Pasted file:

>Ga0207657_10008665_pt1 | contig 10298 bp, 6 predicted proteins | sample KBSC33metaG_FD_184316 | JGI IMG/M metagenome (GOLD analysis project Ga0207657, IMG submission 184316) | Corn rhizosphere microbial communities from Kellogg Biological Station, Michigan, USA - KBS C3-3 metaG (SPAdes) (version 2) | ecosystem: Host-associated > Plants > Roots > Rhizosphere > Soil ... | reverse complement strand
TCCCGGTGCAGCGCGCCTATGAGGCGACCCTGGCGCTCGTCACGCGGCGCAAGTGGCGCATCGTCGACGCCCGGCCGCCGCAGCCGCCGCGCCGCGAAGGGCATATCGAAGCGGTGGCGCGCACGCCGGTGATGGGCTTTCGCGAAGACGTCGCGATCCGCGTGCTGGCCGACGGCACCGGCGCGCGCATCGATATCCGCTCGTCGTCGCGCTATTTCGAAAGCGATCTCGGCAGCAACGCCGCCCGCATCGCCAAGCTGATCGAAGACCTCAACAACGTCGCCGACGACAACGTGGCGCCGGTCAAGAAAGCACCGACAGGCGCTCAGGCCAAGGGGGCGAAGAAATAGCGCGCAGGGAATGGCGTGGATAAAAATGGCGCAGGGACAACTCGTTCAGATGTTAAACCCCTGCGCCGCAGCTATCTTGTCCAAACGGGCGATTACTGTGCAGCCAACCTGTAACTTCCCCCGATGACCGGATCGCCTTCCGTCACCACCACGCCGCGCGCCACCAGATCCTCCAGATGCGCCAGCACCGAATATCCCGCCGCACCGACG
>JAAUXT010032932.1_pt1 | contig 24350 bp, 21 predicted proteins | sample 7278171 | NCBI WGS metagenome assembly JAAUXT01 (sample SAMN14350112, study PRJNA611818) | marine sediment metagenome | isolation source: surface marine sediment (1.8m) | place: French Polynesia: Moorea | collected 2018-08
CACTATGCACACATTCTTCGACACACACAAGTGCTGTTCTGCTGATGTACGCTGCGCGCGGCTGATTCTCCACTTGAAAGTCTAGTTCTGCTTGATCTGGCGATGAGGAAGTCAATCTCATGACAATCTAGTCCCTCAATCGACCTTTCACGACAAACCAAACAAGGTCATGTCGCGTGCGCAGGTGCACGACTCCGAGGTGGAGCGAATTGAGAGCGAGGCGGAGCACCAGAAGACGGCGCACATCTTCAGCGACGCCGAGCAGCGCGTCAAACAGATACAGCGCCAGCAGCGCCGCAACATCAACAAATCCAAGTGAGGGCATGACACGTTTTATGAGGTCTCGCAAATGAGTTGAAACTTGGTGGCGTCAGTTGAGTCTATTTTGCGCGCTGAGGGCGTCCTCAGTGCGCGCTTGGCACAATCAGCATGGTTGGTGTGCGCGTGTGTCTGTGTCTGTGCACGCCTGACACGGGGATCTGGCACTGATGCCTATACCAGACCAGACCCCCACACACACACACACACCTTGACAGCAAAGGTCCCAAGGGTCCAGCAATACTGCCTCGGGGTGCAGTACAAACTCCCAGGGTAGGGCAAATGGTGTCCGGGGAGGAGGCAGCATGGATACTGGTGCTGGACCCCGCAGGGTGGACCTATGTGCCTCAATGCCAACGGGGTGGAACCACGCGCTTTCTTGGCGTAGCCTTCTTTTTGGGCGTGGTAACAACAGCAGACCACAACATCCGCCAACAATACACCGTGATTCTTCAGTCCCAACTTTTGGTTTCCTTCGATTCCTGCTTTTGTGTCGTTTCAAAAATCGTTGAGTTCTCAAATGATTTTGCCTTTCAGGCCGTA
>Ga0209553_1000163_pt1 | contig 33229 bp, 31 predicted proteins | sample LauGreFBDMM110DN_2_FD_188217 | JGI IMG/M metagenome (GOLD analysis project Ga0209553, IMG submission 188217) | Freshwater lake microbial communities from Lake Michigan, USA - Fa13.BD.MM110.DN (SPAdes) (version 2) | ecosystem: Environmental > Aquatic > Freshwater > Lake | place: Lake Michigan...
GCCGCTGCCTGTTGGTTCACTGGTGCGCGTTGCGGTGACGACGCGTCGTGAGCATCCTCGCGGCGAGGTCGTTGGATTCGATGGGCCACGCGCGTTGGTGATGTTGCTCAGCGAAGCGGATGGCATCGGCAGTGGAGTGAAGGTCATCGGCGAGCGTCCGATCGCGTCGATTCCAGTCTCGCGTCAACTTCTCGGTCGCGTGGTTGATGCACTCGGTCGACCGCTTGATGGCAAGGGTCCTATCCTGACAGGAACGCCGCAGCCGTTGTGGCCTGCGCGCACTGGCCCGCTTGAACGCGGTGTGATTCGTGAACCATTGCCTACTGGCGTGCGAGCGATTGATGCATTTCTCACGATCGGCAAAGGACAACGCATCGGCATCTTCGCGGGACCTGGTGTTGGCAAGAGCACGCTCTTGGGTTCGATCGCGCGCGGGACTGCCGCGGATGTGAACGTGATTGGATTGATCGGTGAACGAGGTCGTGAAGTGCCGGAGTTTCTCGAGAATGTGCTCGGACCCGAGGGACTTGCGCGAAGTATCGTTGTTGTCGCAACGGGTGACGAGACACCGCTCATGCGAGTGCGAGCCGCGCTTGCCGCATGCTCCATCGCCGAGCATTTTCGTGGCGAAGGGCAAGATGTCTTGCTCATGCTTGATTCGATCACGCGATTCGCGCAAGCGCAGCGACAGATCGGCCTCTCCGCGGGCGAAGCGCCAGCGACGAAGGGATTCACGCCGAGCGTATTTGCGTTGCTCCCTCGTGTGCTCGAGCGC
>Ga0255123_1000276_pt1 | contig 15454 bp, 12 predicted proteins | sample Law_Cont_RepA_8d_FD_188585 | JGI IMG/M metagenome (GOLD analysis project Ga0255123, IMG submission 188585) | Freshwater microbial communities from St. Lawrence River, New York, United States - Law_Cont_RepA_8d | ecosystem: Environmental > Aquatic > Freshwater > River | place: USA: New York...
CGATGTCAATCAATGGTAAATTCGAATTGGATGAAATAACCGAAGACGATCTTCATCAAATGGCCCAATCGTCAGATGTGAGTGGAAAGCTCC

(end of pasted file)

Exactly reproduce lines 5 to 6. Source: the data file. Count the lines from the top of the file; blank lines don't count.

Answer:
>Ga0209553_1000163_pt1 | contig 33229 bp, 31 predicted proteins | sample LauGreFBDMM110DN_2_FD_188217 | JGI IMG/M metagenome (GOLD analysis project Ga0209553, IMG submission 188217) | Freshwater lake microbial communities from Lake Michigan, USA - Fa13.BD.MM110.DN (SPAdes) (version 2) | ecosystem: Environmental > Aquatic > Freshwater > Lake | place: Lake Michigan...
GCCGCTGCCTGTTGGTTCACTGGTGCGCGTTGCGGTGACGACGCGTCGTGAGCATCCTCGCGGCGAGGTCGTTGGATTCGATGGGCCACGCGCGTTGGTGATGTTGCTCAGCGAAGCGGATGGCATCGGCAGTGGAGTGAAGGTCATCGGCGAGCGTCCGATCGCGTCGATTCCAGTCTCGCGTCAACTTCTCGGTCGCGTGGTTGATGCACTCGGTCGACCGCTTGATGGCAAGGGTCCTATCCTGACAGGAACGCCGCAGCCGTTGTGGCCTGCGCGCACTGGCCCGCTTGAACGCGGTGTGATTCGTGAACCATTGCCTACTGGCGTGCGAGCGATTGATGCATTTCTCACGATCGGCAAAGGACAACGCATCGGCATCTTCGCGGGACCTGGTGTTGGCAAGAGCACGCTCTTGGGTTCGATCGCGCGCGGGACTGCCGCGGATGTGAACGTGATTGGATTGATCGGTGAACGAGGTCGTGAAGTGCCGGAGTTTCTCGAGAATGTGCTCGGACCCGAGGGACTTGCGCGAAGTATCGTTGTTGTCGCAACGGGTGACGAGACACCGCTCATGCGAGTGCGAGCCGCGCTTGCCGCATGCTCCATCGCCGAGCATTTTCGTGGCGAAGGGCAAGATGTCTTGCTCATGCTTGATTCGATCACGCGATTCGCGCAAGCGCAGCGACAGATCGGCCTCTCCGCGGGCGAAGCGCCAGCGACGAAGGGATTCACGCCGAGCGTATTTGCGTTGCTCCCTCGTGTGCTCGAGCGC